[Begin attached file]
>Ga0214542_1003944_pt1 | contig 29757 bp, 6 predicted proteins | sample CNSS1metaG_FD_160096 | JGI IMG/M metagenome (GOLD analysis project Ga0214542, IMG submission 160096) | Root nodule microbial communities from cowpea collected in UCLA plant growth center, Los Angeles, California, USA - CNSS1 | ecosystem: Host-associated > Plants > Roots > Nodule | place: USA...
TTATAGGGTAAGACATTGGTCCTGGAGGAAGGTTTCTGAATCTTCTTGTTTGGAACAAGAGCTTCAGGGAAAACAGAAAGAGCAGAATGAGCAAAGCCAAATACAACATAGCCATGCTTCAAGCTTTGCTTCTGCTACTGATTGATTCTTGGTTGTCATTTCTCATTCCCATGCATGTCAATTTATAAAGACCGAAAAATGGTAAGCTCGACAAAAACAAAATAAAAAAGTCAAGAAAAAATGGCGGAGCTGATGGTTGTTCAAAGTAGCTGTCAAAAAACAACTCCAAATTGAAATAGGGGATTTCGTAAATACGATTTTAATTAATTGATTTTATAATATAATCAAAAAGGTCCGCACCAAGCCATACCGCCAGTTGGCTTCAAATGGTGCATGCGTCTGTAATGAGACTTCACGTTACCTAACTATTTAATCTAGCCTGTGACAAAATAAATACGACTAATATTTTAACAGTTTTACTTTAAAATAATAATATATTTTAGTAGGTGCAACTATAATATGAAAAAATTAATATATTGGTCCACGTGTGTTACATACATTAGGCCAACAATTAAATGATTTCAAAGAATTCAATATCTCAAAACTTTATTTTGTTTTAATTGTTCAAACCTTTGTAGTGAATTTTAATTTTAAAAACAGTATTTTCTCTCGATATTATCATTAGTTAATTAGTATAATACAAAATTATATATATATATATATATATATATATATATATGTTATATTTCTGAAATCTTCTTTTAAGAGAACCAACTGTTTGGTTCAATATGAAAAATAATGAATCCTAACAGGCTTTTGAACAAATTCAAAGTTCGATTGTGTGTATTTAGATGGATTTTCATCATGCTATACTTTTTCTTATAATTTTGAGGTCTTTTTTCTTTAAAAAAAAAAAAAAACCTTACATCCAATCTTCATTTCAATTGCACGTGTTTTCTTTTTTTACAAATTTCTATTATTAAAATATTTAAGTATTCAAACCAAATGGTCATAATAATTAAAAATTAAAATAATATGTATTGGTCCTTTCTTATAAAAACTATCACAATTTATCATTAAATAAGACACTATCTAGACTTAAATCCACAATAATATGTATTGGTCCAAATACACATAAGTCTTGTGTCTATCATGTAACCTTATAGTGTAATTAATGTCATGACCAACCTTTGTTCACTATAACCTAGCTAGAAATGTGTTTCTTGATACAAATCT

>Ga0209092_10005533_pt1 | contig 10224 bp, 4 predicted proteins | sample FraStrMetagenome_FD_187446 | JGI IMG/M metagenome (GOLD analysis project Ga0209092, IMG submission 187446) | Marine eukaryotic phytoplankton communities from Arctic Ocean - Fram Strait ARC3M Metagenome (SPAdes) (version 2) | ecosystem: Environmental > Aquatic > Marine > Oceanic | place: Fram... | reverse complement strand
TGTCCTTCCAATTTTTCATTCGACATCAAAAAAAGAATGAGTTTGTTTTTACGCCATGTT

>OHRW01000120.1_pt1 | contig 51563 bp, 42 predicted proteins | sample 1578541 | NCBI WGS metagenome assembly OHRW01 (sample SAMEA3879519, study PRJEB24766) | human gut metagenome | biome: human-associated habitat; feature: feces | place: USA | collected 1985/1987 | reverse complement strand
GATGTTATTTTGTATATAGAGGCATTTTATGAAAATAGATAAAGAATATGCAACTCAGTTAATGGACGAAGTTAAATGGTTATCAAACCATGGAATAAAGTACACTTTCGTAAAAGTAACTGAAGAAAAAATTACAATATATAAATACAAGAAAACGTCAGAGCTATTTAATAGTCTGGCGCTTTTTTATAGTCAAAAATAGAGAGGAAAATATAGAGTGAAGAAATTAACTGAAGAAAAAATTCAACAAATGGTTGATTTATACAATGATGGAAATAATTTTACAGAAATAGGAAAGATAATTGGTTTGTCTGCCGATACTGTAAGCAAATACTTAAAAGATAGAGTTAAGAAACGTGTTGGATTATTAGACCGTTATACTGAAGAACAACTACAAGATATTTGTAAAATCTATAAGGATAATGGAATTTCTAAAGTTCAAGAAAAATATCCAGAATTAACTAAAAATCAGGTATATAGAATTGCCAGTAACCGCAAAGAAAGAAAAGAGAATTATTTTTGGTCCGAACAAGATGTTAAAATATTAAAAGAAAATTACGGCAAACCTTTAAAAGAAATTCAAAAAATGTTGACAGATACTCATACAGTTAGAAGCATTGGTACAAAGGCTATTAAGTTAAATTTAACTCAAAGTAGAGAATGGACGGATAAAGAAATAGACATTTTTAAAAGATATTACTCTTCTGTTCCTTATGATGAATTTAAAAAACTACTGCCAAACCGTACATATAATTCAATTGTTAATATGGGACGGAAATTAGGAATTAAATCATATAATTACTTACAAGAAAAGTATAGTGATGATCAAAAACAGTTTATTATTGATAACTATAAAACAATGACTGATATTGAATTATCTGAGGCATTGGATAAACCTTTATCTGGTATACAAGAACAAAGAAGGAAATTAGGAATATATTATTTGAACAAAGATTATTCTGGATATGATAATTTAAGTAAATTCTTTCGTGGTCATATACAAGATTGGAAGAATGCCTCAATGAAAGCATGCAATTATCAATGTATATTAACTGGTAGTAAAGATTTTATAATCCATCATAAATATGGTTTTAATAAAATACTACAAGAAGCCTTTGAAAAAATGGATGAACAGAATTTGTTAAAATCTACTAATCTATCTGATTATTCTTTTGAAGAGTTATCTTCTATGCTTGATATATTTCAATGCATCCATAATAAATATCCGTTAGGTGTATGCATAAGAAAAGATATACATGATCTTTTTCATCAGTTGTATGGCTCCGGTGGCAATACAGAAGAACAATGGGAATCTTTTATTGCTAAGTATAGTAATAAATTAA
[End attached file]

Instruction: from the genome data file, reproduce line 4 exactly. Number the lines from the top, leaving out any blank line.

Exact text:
TGTCCTTCCAATTTTTCATTCGACATCAAAAAAAGAATGAGTTTGTTTTTACGCCATGTT